On a personal note, it would be wrong of me to say that Patience Custom Catering, with its banana fritters and roti and that unbelievable deep-crimson hot sauce, is the greatest food vendor of all time and space. But they totally are.

Mosquitoes And Wasps

Exoskeletal horrors in tiny airborne form. Mosquitoes hang out in the grass, so you’ll likely be sharing space with them when you lay out a blanket on the ground. Bring mosquito repellent. As for wasps, you can help cut down on those pests by disposing of your garbage in any one of the trash bins on the grounds.


What kind of monster contributes time and work without expecting money in return? These terrifying ticks boring into the skin of capitalism will be all over the festival grounds, taking tickets and wrangling talent and generally doing All The Things. If you’re ever cornered by a volunteer, keep them at bay by waving cash or coins at them. They emit horrible piercing shrieks at the sight of ten-dollar bills.


Children, as we all know, harbour the terror and promise of the future, and as such, each child holds the possibility of destruction or salvation in their hands. What could be more horrifying/adorable than that? Luckily for the human race, the RFF has an entire children’s area, where these tiny time bombs of our loins can enjoy their own entertainment. Street Culture Kidz will once more be on hand with face painting and games, the Children’s Craft Tent will be making masks for kids, and the Canadian Western Agribition will teach kids rodeo skills. So we can expect a horde of masked and painted hooligans roping and hog-tying everyone in sight. Enjoy.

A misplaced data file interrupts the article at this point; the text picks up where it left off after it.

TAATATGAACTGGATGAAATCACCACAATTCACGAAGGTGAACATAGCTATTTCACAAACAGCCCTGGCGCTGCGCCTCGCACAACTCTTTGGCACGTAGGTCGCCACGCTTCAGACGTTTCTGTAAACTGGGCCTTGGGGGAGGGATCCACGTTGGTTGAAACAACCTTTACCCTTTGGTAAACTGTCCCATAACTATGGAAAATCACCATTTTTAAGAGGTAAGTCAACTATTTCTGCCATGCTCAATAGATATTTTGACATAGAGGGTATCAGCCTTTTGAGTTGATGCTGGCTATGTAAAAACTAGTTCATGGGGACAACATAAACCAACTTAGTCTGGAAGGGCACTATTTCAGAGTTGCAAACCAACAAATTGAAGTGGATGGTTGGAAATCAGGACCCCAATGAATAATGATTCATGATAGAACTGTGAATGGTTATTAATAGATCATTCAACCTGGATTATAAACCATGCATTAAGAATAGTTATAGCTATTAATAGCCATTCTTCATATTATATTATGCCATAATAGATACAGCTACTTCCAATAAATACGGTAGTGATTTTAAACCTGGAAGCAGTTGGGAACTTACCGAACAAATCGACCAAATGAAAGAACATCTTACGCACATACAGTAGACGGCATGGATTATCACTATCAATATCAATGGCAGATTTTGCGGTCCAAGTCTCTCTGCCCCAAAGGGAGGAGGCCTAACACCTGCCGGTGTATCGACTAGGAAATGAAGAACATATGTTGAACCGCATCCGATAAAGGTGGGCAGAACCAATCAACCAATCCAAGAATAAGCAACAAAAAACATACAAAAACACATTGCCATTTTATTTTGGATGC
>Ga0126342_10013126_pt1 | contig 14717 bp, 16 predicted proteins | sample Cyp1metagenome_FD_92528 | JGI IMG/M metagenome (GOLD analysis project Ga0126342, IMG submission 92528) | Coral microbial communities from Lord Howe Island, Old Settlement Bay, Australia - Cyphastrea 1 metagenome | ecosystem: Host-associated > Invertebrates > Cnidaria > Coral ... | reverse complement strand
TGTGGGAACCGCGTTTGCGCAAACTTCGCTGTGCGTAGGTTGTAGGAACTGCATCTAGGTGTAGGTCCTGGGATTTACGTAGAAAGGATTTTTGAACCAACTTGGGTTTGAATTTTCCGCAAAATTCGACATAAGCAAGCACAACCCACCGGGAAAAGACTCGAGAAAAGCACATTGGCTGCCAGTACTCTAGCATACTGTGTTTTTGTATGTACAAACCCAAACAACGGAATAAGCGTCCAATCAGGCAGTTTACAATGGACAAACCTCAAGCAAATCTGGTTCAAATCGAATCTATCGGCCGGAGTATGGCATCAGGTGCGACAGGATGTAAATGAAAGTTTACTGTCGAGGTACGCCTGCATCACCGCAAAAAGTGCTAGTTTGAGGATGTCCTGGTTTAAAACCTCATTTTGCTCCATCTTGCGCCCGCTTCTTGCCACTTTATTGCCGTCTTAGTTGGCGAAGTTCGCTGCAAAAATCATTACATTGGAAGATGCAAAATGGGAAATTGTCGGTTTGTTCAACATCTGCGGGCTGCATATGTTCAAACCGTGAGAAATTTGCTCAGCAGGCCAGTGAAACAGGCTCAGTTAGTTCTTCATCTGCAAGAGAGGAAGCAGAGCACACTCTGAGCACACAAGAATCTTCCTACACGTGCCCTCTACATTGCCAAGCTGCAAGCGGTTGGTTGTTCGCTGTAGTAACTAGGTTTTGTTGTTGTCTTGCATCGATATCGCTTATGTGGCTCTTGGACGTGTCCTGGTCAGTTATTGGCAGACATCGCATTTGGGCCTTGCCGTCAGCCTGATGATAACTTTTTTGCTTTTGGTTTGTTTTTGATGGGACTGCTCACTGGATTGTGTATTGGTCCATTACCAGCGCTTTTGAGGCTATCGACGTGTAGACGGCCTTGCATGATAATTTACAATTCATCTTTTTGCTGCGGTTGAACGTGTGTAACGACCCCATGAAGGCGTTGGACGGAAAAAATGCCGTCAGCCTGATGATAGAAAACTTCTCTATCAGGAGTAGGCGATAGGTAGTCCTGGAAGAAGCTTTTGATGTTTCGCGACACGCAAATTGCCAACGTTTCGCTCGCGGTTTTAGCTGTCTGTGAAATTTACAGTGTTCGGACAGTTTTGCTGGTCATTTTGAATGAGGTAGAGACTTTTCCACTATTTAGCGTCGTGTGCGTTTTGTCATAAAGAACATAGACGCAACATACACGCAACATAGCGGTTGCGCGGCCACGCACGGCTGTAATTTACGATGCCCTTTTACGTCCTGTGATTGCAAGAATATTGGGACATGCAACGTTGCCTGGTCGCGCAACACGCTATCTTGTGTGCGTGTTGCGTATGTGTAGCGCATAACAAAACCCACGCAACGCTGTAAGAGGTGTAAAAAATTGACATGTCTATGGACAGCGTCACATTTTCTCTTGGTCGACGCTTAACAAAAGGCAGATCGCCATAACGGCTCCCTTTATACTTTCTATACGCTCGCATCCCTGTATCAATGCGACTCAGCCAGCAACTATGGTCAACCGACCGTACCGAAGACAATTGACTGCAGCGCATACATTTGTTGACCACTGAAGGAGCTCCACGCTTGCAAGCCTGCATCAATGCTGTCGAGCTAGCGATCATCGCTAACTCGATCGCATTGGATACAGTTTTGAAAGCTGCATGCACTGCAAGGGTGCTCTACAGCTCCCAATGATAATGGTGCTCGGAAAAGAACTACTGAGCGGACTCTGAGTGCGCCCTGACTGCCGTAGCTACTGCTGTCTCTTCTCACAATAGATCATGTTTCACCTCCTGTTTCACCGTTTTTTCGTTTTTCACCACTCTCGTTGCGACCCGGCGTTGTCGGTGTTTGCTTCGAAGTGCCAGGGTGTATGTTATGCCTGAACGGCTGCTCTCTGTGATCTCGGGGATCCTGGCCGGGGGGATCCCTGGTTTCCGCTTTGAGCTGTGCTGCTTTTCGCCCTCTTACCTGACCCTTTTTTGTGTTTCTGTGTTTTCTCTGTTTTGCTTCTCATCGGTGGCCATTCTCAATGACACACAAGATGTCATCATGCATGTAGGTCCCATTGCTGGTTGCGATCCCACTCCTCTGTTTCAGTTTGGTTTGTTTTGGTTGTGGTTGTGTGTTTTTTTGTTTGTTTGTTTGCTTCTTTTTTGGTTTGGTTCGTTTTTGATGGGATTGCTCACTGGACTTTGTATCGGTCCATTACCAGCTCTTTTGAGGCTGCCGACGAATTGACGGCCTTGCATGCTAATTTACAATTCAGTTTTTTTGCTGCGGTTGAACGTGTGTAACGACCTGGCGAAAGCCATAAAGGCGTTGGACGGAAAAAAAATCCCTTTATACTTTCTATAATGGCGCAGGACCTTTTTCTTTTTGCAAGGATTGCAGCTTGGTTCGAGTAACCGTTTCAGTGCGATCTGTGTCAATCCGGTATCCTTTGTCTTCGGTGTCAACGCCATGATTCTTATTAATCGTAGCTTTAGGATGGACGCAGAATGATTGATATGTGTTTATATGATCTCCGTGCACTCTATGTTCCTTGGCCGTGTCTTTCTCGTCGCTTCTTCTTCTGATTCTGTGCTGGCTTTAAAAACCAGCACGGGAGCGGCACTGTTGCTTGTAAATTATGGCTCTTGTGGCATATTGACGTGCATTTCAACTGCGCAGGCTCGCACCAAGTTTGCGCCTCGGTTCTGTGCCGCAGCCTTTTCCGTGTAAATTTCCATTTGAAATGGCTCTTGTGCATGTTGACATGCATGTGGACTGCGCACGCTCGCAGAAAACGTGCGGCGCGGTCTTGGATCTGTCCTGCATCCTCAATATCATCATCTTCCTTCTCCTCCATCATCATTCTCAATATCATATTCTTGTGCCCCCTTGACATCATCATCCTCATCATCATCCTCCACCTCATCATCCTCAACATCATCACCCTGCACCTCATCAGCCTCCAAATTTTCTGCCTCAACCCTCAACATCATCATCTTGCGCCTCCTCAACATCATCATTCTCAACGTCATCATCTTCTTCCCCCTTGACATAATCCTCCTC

Drunk People

Getting drunk is pretty fun. Being a drunk person is possibly the most entertaining thing an adult can do at a picnic table. But drunk people themselves can be overly loud and prone to vomiting, which is not much fun for the sober people. So as you’re amusing yourself with beer (and cider!) (and wine!) at the Mainstage Rock Garden or Daytime Beer Garden, don’t forget to drink responsibly and throw your compostable cups in the compost bins. Otherwise the children will come with masks and rope. Okay, they’re going to come anyway, but you stand a better chance of escaping their clutches if you’re moderately sober.


What? No. How is a ghost going to wear a festival wristband? It would just fall to the ground and leave a sheepish-looking ghost standing at the gate and holding up the line. Where would a ghost even get money for a ticket? There are no ghost jobs, people. Lol ghosts with jobs.